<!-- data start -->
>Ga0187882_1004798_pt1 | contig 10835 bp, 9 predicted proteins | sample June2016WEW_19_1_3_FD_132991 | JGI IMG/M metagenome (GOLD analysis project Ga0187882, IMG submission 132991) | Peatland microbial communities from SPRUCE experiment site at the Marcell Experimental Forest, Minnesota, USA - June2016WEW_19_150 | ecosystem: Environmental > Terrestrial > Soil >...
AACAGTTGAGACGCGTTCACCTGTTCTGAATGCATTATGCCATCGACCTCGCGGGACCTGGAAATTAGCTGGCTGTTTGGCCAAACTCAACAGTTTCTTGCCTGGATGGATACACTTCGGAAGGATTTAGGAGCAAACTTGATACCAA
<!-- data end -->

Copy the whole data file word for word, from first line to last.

>Ga0187882_1004798_pt1 | contig 10835 bp, 9 predicted proteins | sample June2016WEW_19_1_3_FD_132991 | JGI IMG/M metagenome (GOLD analysis project Ga0187882, IMG submission 132991) | Peatland microbial communities from SPRUCE experiment site at the Marcell Experimental Forest, Minnesota, USA - June2016WEW_19_150 | ecosystem: Environmental > Terrestrial > Soil >...
AACAGTTGAGACGCGTTCACCTGTTCTGAATGCATTATGCCATCGACCTCGCGGGACCTGGAAATTAGCTGGCTGTTTGGCCAAACTCAACAGTTTCTTGCCTGGATGGATACACTTCGGAAGGATTTAGGAGCAAACTTGATACCAA